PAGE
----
In the 1962 film, the role is played by Rosalind Russell, with Natalie Wood as Louise/Gypsy and Karl Malden as Rose’s sometime love interest, Herbie. One of the few surviving performers from the movie is Ann Jillian, who played Dainty June and spoke with The Advocate about the experience of making the film.
“I started it on my 12th birthday,” recalls Jillian, who went on to transition from child star to successful adult actress, appearing in the 1980s TV sitcom It’s a Living and many other television shows, movies, and stage productions. The pressure was big for a 12-year-old, she notes, but the desire to do the job was bigger. Russell, Wood, and Malden were major stars, and she respected them without being intimidated by their fame. “I looked at it as we’re all going in to do a job,” she says.
She remembers Russell as “professional and regal,” Wood as “fragile, beautiful, talented, and very warm,” and Malden as “very warm” as well. “They were all very lovely people, and I was very lucky at my age to be working with them,” Jillian says. “I learned an awful lot from them, and it was such a valuable school for me to be in.”
Some critics were upset that Merman was not cast as Mama Rose in the film, and Jillian had seen Merman play the role onstage, but she thinks Russell gave an equally fine performance, with some nuances more suited to film’s intimacy than to the stage. “Even then, I appreciated the difference,” she says. “Both were equally as valid, and Rosalind Russell did a beautiful job.”
Director-producer Mervyn LeRoy, working from Leonard Spigelgass’s adaptation of Laurent’s Broadway script, had a vision of the story and characters as bigger than life, Jillian recalls, but she and Wood worked together to incorporate small but vital touches in their scenes. That bigger-than-life quality may, however, be one of the factors that makes Gypsy, on the stage or on film, appealing to gay audiences.
“There’s a drama about it, of course,” Jillian says when asked about Gypsy’s gay appeal. “Relationship drama, a variety of characters. I’m sure [gay viewers] loved Rosalind. I know without a doubt they loved Natalie.” As everyone seemed to, and the feeling was mutual; Jillian notes that Wood gave her a bracelet engraved with “Dainty June” and “To Ann. Love, Natalie.”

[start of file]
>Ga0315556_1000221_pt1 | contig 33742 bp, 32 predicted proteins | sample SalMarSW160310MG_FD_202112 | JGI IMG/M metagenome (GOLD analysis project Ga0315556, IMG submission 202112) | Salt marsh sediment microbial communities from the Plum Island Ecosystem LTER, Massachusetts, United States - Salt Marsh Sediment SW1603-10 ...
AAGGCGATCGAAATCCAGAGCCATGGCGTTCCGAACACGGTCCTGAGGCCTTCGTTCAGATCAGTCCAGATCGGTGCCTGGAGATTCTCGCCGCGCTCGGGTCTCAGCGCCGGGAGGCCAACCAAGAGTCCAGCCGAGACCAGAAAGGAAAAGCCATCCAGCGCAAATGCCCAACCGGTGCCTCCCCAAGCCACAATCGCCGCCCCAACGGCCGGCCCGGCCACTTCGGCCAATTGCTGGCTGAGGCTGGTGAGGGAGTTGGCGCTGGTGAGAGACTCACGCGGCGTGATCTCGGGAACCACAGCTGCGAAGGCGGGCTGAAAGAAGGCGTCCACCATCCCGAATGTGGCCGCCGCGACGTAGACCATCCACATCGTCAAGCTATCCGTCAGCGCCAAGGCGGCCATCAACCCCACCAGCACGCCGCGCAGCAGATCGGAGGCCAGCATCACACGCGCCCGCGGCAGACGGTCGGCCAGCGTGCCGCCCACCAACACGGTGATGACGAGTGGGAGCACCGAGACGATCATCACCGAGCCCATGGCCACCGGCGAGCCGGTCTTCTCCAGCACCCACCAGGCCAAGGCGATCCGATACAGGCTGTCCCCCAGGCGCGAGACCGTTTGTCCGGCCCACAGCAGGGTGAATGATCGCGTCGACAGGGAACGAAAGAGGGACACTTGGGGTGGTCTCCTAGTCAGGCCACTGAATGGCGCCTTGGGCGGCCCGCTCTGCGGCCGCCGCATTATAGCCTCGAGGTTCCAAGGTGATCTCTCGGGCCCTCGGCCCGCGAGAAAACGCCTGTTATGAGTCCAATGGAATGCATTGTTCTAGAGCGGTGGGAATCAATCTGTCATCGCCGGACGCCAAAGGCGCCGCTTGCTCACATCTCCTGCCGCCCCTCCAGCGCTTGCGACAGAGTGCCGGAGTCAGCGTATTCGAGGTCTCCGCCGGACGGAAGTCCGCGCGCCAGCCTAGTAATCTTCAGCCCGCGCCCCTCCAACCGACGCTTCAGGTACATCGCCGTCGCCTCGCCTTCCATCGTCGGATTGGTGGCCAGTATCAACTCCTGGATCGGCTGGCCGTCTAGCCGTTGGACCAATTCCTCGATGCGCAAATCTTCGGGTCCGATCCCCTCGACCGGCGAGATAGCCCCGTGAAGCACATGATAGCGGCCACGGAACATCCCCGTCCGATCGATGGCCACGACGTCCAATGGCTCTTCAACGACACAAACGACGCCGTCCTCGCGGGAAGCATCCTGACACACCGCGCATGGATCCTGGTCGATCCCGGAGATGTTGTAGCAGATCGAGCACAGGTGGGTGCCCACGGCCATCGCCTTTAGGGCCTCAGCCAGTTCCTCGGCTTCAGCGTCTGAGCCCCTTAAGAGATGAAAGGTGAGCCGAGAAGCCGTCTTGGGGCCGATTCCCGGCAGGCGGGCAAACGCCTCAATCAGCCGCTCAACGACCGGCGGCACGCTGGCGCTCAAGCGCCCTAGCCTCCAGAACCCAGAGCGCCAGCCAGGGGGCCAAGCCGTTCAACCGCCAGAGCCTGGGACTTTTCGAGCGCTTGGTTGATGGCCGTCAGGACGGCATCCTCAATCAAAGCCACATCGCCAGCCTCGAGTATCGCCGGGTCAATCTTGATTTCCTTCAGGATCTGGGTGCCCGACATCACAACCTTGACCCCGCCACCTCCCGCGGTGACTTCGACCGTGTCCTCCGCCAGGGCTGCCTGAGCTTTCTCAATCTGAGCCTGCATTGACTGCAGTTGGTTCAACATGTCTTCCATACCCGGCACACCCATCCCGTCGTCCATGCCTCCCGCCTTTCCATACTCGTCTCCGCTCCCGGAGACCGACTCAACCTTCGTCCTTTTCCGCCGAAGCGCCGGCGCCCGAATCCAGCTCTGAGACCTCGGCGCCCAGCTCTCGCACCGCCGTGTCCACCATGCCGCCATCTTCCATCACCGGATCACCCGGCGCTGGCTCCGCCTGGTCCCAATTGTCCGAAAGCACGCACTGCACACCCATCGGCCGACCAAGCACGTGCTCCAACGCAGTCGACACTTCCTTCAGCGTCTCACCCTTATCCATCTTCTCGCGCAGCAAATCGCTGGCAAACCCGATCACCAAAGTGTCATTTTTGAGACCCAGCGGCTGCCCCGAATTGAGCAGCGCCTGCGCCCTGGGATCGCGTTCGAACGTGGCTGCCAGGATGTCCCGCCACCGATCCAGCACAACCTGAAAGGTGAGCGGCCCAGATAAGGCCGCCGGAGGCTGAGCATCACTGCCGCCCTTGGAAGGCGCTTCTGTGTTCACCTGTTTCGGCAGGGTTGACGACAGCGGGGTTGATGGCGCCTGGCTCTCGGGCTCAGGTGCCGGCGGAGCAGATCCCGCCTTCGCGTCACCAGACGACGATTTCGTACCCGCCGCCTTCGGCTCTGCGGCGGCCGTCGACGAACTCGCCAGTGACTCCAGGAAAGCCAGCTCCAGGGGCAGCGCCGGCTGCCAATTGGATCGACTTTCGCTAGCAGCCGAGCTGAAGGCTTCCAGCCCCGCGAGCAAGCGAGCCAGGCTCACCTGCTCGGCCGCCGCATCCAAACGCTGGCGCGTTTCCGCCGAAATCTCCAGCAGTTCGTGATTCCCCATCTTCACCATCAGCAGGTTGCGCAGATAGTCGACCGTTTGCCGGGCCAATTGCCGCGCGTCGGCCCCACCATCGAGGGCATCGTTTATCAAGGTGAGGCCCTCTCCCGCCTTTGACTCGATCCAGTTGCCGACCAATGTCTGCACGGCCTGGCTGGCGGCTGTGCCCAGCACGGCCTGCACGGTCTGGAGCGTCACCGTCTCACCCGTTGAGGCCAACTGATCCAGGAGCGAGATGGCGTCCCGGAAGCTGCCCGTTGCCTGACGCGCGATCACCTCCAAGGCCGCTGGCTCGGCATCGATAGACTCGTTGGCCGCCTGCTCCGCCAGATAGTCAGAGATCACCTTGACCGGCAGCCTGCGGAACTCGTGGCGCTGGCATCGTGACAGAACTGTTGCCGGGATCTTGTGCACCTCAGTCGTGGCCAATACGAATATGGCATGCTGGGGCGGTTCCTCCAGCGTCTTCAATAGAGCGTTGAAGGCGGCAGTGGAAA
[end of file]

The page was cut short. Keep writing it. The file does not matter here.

Jillian says she has always had a good relationship with LGBT audiences too, and she counts many gay men and lesbians among her friends. She recalls one night appearing on Broadway in Sugar Babies, an homage to burlesque, in a scene that involved doves perching on her head — and one of them had, well, an accident. The audience that night included many gay men who had come into the city from Fire Island, and they joined Jillian in finding humor in the incident. “They just so enjoyed my enjoyment of the absurdity of the moment,” she says.
Jillian confirms a story circulated online that her husband, former Chicago police officer Andy Murcia, pretended to be gay when they first met so she wouldn’t think he was trying to pick her up. “That is true, and I embraced him and I loved him,” she says. The ruse didn’t last long, the love took on a new dimension, and they have been married since 1977. Their family includes their college-age son, Andrew, and Murcia’s daughter from a previous marriage, Denise.
Murcia has been by Jillian’s side through major life events, including her bout with breast cancer, for which she underwent a double mastectomy in 1985. Jillian, who now spends much time as a motivational speaker, has advice for people with life-threatening conditions such as cancer or AIDS.
“You have to have faith,” she says. “You have to believe in yourself and in the doctors that you choose,” and if your doctor isn’t right for you, make a change. And even if you think you’re healthy, get checked out: “Early detection is still your very best protection.”
If you are diagnosed with a serious illness, your loved ones can make a big difference, she adds. “That comfort does an awful lot to help in recovery,” she says. “The power of a shared tear with someone you love is extremely healthy.”
She also emphasizes that there are more and better treatments for diseases these days and there are “legions” of cancer survivors who, like her, “have gone on to have happy, healthy lives.” And active ones: When told that Barbra Streisand is planning to play Mama Rose in a projected film remake of Gypsy, Jillian quips, “She and I both!”
While some observers have said that Streisand, at 70, is too old to play the mother of young June and Louise, Jillian thinks Babs would be great for the role. “I think she would do a lovely job,” Jillian says. “She still has that voice, and she’s got the guts.”
So while Jillian, who knows something about guts, wouldn’t mind a turn as Rose, it’s fine with her if it’s Barbra’s turn to take on the role. In the meantime, the Blu-ray release will allow you to enjoy Russell, Wood, Malden, and Jillian in the 1962 version, along with some deleted scenes and a theatrical trailer. Sit back and let them entertain you!